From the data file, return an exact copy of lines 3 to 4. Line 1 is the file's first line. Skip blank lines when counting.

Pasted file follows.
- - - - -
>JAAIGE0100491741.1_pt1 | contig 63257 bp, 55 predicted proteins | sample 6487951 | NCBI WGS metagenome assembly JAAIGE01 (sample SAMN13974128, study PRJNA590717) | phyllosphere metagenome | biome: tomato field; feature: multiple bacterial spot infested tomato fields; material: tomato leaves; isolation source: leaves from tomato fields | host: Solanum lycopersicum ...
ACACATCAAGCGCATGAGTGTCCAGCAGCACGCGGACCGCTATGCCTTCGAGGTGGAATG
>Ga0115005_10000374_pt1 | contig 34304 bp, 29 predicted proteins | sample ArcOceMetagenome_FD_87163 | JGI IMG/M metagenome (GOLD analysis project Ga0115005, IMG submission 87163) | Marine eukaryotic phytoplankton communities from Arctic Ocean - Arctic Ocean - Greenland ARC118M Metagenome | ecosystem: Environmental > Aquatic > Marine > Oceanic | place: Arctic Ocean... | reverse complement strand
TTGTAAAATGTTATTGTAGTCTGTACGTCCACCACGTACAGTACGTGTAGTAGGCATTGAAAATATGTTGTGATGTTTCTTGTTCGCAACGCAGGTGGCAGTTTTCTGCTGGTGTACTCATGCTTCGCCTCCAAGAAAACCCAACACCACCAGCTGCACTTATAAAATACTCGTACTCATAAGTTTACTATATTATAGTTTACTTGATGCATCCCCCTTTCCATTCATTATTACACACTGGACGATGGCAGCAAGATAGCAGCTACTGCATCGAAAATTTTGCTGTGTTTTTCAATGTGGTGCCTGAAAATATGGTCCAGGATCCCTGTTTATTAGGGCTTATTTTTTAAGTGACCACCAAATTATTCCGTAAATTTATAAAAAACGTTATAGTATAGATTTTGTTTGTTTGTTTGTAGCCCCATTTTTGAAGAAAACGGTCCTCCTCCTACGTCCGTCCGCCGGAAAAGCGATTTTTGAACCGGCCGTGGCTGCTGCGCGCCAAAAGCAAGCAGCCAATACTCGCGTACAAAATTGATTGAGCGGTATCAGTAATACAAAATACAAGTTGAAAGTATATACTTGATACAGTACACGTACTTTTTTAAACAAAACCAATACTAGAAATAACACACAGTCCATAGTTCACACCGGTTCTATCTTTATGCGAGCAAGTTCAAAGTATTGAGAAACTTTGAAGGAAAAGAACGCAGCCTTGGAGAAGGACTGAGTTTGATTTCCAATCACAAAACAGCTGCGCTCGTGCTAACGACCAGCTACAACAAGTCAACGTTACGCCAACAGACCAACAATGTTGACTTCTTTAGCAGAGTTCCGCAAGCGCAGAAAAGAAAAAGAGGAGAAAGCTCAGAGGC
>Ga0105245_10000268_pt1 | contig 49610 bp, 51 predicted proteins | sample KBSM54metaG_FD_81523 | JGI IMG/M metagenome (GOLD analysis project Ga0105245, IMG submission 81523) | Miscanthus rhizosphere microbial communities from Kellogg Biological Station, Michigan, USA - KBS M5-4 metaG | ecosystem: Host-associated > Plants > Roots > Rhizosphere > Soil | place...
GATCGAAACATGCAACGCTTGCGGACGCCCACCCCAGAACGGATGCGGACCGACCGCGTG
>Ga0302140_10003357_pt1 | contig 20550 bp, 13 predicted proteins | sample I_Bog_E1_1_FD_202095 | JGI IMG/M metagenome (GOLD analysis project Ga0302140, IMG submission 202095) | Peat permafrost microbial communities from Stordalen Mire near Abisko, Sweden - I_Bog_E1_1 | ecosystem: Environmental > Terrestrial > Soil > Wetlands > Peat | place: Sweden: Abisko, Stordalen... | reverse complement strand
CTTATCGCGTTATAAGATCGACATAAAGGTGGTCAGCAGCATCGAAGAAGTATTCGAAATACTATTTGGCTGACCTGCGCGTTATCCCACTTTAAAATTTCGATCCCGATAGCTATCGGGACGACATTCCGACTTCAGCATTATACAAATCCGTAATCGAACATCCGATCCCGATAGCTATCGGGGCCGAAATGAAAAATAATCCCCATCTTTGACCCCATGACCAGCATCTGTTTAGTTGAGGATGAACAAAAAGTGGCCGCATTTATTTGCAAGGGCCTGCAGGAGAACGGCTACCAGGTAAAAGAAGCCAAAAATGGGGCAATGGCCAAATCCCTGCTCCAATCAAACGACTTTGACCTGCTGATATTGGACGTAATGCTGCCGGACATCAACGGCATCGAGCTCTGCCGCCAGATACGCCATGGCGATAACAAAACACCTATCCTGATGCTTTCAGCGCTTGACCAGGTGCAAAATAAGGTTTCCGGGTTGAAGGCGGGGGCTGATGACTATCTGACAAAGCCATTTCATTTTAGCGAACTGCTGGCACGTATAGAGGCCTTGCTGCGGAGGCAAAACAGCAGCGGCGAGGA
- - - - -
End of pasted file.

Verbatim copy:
>Ga0115005_10000374_pt1 | contig 34304 bp, 29 predicted proteins | sample ArcOceMetagenome_FD_87163 | JGI IMG/M metagenome (GOLD analysis project Ga0115005, IMG submission 87163) | Marine eukaryotic phytoplankton communities from Arctic Ocean - Arctic Ocean - Greenland ARC118M Metagenome | ecosystem: Environmental > Aquatic > Marine > Oceanic | place: Arctic Ocean... | reverse complement strand
TTGTAAAATGTTATTGTAGTCTGTACGTCCACCACGTACAGTACGTGTAGTAGGCATTGAAAATATGTTGTGATGTTTCTTGTTCGCAACGCAGGTGGCAGTTTTCTGCTGGTGTACTCATGCTTCGCCTCCAAGAAAACCCAACACCACCAGCTGCACTTATAAAATACTCGTACTCATAAGTTTACTATATTATAGTTTACTTGATGCATCCCCCTTTCCATTCATTATTACACACTGGACGATGGCAGCAAGATAGCAGCTACTGCATCGAAAATTTTGCTGTGTTTTTCAATGTGGTGCCTGAAAATATGGTCCAGGATCCCTGTTTATTAGGGCTTATTTTTTAAGTGACCACCAAATTATTCCGTAAATTTATAAAAAACGTTATAGTATAGATTTTGTTTGTTTGTTTGTAGCCCCATTTTTGAAGAAAACGGTCCTCCTCCTACGTCCGTCCGCCGGAAAAGCGATTTTTGAACCGGCCGTGGCTGCTGCGCGCCAAAAGCAAGCAGCCAATACTCGCGTACAAAATTGATTGAGCGGTATCAGTAATACAAAATACAAGTTGAAAGTATATACTTGATACAGTACACGTACTTTTTTAAACAAAACCAATACTAGAAATAACACACAGTCCATAGTTCACACCGGTTCTATCTTTATGCGAGCAAGTTCAAAGTATTGAGAAACTTTGAAGGAAAAGAACGCAGCCTTGGAGAAGGACTGAGTTTGATTTCCAATCACAAAACAGCTGCGCTCGTGCTAACGACCAGCTACAACAAGTCAACGTTACGCCAACAGACCAACAATGTTGACTTCTTTAGCAGAGTTCCGCAAGCGCAGAAAAGAAAAAGAGGAGAAAGCTCAGAGGC